To extend prior studies implicating treponemal lipoproteins as major proinflammatory agonists of syphilitic infection, we examined the responses induced by intradermal injection of human subjects with synthetic lipoprotein analogues (lipopeptides) corresponding to the N termini of the 17- and 47-kDa lipoproteins of Treponema pallidum. Responses were assessed visually and by flow cytometric analysis of dermal leukocyte populations within fluids aspirated from suction blisters raised over the injection sites. Lipopeptides elicited dose-dependent increases in erythema/induration and cellular infiltrates. Compared with peripheral blood, blister fluids were highly enriched for monocytes/macrophages, cutaneous lymphocyte Ag-positive memory T cells, and dendritic cells. PB and blister fluids contained highly similar ratios of CD123-/CD11c+ (DC1) and CD123+/CD11c- (DC2) dendritic cells. Staining for maturation/differentiation markers (CD83, CD1a) and costimulatory molecules (CD80/CD86) revealed that blister fluid DC1, but not DC2, cells were more developmentally advanced than their peripheral blood counterparts. Of particular relevance to the ability of syphilitic lesions to facilitate the transmission of M-tropic strains of HIV-1 was a marked enhancement of CCR5 positivity among mononuclear cells in the blister fluids. Treponemal lipopeptides have the capacity to induce an inflammatory milieu reminiscent of that found in early syphilis lesions. In contrast with in vitro studies, which have focused upon the ability of these agonists to stimulate isolated innate immune effector cells, in this study we show that in a complex tissue environment these molecules have the capacity to recruit cellular elements representing the adaptive as well as the innate arm of the cellular immune response.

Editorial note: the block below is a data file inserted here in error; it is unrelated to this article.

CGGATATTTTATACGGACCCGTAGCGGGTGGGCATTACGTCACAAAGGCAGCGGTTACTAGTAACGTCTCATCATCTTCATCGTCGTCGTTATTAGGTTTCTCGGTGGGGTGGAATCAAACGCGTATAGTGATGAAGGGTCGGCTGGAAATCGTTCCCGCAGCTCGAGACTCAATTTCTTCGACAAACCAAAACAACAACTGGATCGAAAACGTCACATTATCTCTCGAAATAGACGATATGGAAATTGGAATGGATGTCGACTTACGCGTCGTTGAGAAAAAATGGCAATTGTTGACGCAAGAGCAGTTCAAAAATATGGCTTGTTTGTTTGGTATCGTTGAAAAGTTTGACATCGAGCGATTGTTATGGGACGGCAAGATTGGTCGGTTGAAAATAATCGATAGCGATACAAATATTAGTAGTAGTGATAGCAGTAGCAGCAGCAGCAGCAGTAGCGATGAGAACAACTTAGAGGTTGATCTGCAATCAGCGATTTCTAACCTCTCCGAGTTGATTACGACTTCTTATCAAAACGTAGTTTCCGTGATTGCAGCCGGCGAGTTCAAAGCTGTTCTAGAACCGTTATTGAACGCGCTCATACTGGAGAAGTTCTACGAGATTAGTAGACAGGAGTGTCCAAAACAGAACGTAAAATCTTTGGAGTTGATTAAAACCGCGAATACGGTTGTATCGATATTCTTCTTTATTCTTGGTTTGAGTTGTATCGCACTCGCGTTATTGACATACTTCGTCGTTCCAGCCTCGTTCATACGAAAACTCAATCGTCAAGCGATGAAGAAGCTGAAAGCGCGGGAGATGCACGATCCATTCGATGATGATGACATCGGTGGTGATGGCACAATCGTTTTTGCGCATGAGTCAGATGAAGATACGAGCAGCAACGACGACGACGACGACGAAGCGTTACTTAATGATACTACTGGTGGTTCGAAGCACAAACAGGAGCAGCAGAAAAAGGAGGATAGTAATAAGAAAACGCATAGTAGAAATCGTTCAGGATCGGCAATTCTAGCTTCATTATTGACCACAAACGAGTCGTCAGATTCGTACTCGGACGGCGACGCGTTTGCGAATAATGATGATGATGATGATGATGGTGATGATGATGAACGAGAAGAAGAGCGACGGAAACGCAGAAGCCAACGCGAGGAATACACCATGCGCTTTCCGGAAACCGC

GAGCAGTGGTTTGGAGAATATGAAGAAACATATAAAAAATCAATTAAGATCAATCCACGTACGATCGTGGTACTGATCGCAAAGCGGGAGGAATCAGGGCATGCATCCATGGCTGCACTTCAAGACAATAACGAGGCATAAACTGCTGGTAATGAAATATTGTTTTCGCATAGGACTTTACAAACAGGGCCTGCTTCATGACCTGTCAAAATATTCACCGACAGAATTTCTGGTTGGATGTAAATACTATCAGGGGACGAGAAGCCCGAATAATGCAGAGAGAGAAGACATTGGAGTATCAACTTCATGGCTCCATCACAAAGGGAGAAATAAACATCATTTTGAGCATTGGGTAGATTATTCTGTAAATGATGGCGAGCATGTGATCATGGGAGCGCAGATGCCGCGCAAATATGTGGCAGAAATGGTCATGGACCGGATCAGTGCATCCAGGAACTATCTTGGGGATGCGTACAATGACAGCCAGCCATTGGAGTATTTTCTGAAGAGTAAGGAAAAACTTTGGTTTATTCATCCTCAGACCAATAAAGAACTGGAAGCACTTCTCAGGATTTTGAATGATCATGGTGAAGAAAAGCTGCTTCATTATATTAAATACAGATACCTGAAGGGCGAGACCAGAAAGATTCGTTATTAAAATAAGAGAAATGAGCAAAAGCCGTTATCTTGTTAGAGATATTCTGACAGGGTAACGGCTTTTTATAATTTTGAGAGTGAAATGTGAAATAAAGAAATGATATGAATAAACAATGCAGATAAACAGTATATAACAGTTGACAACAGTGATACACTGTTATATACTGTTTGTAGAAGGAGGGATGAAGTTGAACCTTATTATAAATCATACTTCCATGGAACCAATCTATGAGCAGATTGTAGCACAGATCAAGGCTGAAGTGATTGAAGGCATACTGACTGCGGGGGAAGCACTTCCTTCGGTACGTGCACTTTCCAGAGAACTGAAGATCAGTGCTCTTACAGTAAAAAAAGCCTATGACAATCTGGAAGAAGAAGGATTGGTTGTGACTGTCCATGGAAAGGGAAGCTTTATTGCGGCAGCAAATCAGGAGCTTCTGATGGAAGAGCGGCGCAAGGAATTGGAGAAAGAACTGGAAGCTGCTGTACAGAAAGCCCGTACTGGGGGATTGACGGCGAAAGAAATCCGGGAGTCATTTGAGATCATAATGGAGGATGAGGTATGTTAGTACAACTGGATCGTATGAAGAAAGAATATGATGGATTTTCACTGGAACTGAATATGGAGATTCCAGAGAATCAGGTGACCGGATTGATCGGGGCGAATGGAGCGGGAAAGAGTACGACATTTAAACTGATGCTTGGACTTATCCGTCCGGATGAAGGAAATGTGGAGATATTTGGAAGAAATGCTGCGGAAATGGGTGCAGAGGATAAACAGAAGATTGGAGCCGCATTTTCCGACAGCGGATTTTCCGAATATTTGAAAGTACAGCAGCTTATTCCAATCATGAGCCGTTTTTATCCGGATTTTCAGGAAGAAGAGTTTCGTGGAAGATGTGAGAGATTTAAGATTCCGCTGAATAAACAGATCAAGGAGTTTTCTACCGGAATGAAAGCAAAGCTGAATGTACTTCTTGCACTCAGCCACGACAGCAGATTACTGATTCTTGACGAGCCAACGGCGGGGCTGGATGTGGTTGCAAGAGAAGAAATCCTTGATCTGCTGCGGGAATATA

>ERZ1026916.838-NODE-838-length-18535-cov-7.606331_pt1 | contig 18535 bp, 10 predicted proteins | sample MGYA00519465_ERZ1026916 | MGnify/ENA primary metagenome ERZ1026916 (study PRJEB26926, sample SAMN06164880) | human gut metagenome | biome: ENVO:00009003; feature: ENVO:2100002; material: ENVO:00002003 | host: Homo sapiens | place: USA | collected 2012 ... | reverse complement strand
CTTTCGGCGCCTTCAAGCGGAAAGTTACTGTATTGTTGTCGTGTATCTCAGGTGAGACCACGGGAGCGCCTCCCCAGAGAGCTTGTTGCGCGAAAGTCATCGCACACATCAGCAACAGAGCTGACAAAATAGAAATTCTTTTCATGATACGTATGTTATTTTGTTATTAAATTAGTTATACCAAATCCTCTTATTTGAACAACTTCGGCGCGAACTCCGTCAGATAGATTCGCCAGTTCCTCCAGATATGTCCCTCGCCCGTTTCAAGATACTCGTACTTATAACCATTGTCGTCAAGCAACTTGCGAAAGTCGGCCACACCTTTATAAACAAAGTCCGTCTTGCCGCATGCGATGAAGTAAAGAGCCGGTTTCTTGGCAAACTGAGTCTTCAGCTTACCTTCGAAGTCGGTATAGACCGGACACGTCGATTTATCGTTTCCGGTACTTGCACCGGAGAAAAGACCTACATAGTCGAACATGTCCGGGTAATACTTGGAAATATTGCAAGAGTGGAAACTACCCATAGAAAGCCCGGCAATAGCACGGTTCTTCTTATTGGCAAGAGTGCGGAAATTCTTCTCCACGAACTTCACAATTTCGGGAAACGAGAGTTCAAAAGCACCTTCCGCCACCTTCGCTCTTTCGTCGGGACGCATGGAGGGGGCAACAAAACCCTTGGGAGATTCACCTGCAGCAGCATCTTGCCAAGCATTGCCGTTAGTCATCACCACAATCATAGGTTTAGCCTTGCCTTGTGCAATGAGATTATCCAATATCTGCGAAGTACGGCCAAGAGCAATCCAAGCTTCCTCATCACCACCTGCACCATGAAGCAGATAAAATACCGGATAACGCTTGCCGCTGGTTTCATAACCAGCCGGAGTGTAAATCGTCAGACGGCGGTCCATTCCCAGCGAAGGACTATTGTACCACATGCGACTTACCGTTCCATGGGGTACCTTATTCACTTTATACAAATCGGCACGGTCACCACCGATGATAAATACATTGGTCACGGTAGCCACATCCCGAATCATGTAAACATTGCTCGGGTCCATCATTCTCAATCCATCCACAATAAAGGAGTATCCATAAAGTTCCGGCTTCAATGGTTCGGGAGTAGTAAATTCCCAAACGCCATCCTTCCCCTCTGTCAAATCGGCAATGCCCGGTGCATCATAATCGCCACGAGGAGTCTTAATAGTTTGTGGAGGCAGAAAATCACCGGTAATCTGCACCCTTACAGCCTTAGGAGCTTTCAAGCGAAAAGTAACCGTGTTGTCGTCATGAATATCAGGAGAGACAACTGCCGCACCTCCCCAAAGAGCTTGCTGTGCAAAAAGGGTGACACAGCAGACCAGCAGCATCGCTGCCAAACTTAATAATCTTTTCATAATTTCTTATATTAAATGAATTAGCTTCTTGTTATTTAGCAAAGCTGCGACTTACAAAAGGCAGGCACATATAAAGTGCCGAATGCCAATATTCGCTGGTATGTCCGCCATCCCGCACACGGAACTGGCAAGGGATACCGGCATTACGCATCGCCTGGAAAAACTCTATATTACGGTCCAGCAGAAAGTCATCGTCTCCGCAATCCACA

ASJC Scopus subject areas
- Immunology and Allergy